I sat down to profile Martha Cooper and found myself stumped. Try as I might, I couldn’t figure out an angle. It’s not like I was hurting for material. This past January, Cooper bolstered her reputation as graffiti’s most tireless documenter with Going Postal , a photo anthology of postal sticker street art. She marked the release a month later with a wildly successful show at Brooklyn’s Ad Hoc Art Gallery that showcased artists from the book. And she’d thoughtfully answered a slew of my big, abstract questions on everything from independent publishing to the state of international street art. In other words, there’s plenty to say about Cooper. But her work kept resisting my attempts to shape it into a tidy hook.
Cooper might be happy to hear it. She’s spent more than 30 years doggedly photographing the many permutations of graffiti and graffiti culture, including niches—like tagging—that others won’t touch. Before this, she worked as a photojournalist, and her slow, methodical approach is, in part, her own reaction against the pressure of the news hook. “Photojournalism,” she explains, “often means shooting elbow to elbow with a pack of other photographers and news crews. I dislike fighting for position with other photographers. I prefer to shoot subjects over time and not worry if there’s a ‘news’ angle.” So she quit to pursue solo projects at her own pace. Lucky for us, because the decision has birthed collections like her seminal record of early New York graffiti, Subway Art , along with more recent books like Tag Town and Going Postal.
Cooper’s commitment to long-term observation lends her photos a depth of insight that’s rare in treatments of graffiti. You can hear it in the way she likens tagging to “classic calligraphy” and lauds sticker artists’ ability to create styles that are both flexible and recognizable: She respects her subjects as more than passing fads. She accordingly approaches her work in the spirit of preservation “so that they can be seen and appreciated by future generations.” Some of her projects have fulfilled this mission quite successfully. Subway Art, for instance, has become a bible for graffiti fans, and an expanded 25th anniversary edition is slated for release this April.
To describe Cooper’s work solely in terms of longevity, though, would be unfair, because her photos are also gorgeous. Going Postal is no exception. It’s marked by bold, saturated colors, and animated by a palpable enthusiasm for its subjects. Cooper clearly sees beauty in the work she shoots, and her photos quickly convince you to adopt this excitement. You find yourself admiring the deft curve of a signature, marveling at an ingenuous color combination, and, once you’re back out on the street, scanning mailboxes and signposts and trashcans for local sticker art iterations. This collection, like her others, encourages its audience to consider the artistry and craftsmanship in work that’s more often ignored.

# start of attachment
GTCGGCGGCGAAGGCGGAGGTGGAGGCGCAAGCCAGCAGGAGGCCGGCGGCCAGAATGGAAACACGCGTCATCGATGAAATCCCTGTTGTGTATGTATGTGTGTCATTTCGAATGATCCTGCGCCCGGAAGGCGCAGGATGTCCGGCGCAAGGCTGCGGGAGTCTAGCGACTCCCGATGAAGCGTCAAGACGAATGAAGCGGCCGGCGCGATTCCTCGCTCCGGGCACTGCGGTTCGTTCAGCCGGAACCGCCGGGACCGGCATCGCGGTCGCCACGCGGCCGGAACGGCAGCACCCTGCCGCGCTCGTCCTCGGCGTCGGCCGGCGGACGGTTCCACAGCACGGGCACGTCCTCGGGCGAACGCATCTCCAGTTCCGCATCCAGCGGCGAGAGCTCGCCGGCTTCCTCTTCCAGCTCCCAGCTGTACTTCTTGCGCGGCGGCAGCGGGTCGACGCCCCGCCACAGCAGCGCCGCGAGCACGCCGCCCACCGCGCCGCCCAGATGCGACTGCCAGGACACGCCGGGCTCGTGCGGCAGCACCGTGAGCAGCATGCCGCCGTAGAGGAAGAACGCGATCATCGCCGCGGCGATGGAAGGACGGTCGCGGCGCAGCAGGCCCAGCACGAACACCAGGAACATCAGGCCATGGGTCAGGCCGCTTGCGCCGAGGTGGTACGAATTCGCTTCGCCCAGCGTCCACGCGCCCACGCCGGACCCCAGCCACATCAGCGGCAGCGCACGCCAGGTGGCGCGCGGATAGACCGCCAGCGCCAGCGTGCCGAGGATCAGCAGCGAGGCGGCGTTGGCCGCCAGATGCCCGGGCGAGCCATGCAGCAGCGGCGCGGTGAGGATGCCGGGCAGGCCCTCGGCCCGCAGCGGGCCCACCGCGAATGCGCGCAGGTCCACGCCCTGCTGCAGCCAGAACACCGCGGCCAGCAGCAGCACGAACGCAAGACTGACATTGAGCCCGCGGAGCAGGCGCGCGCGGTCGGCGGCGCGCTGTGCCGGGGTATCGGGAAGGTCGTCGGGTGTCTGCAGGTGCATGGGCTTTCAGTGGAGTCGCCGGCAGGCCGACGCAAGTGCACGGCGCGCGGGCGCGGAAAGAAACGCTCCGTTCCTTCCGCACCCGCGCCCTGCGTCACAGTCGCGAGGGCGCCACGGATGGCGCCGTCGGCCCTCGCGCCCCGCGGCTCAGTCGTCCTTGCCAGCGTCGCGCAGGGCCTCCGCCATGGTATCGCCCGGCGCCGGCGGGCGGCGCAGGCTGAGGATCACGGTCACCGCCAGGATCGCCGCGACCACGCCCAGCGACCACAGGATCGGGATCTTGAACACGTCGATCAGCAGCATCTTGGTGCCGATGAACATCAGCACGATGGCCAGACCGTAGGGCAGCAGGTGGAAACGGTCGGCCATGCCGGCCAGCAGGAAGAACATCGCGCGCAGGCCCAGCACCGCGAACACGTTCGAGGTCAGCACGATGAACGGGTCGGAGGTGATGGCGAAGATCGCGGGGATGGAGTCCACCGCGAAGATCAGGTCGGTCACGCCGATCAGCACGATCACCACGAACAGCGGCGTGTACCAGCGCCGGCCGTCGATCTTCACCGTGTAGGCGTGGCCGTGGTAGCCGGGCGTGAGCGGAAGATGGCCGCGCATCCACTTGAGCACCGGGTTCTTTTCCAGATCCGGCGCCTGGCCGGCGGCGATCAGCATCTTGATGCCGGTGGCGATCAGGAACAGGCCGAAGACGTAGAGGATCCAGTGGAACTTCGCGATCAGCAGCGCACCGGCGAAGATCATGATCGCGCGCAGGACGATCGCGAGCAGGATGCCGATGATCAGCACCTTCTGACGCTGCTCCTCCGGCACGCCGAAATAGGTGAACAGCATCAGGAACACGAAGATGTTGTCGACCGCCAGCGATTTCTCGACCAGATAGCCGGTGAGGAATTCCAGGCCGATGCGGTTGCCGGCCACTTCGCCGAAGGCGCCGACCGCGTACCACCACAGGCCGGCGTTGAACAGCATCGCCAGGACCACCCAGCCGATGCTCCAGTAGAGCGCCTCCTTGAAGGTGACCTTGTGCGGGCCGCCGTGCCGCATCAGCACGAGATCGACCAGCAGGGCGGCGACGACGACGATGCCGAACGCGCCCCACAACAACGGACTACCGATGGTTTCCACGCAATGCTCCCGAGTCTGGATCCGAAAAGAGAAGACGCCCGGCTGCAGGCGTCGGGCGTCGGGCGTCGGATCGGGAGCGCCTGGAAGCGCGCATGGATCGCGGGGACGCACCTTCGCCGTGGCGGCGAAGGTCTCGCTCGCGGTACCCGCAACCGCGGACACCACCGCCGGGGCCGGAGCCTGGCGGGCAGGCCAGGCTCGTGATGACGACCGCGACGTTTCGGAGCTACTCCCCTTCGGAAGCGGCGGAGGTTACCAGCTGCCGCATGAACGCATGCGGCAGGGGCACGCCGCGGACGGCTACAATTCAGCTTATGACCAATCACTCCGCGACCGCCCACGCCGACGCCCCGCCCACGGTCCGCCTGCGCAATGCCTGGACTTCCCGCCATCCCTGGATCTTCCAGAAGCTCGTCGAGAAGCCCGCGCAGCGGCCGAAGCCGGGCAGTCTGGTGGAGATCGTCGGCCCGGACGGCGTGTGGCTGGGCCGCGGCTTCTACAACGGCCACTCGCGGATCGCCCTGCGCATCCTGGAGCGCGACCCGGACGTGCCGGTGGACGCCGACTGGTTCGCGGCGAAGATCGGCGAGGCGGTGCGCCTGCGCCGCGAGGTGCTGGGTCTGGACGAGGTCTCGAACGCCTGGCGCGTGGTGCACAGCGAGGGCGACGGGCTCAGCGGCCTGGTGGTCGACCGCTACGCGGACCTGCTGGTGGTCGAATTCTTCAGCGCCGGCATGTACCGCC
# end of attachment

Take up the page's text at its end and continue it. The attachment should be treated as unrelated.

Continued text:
Cooper hopes that the artists gain something from this engagement. “I would like there to be something in the process for them,” she says. This desire guides the stylistic choices she makes in her photography. In order “to depict the art as the artist wanted it,” she generally avoids cropping and shoots head on, “without distortion from lenses or angles.” In compiling Going Postal, she negotiated the layouts to ensure that each sticker was shown in its entirety and, when possible, asked the artists for help in image selection. And because many of the artists “are relatively unknown,” Cooper combined Going Postal’s release party with the show at Ad Hoc, so people could “celebrate them as well as celebrate the publication of the book.”
From an outside perspective, it would appear as though Cooper has developed a commendable modus operandi, following the things that inspire her, structuring projects to allow for detailed investigation, and developing collaborative relationships with the people she meets along the way. But she thinks the model could be improved upon. In her current project, an on-going documentation of a Baltimore neighborhood, she’s immersing herself even more deeply than in past projects. She bought a row house there three years ago, and has since visited every couple of weeks to walk around the neighborhood and take photos. She’s been pleased with the results thus far. “Already,” she notes, “many things have changed,” and she’s been there to record the shifts. And her neighbors now expect—and respect—the photographer in their midst: “People recognize me on the street and are friendly and even request photos.”
In a manner befitting a photographer who’s spent her career eschewing catchy angles in favor of slower ethnographic methods, Cooper maintains that there’s “no grand plan about the final result” for the Baltimore project. That’s a good way, incidentally, to talk about her body of work more generally. Her photos possess an abiding faith in their subjects’ ability to speak for themselves. Cooper moves with the conviction that what they have to say is important, and if she has an agenda, it’s to open up a better platform for them to do so. This commitment to producing open-ended images might not lend itself to an orderly news story, but it makes for some pretty powerful work.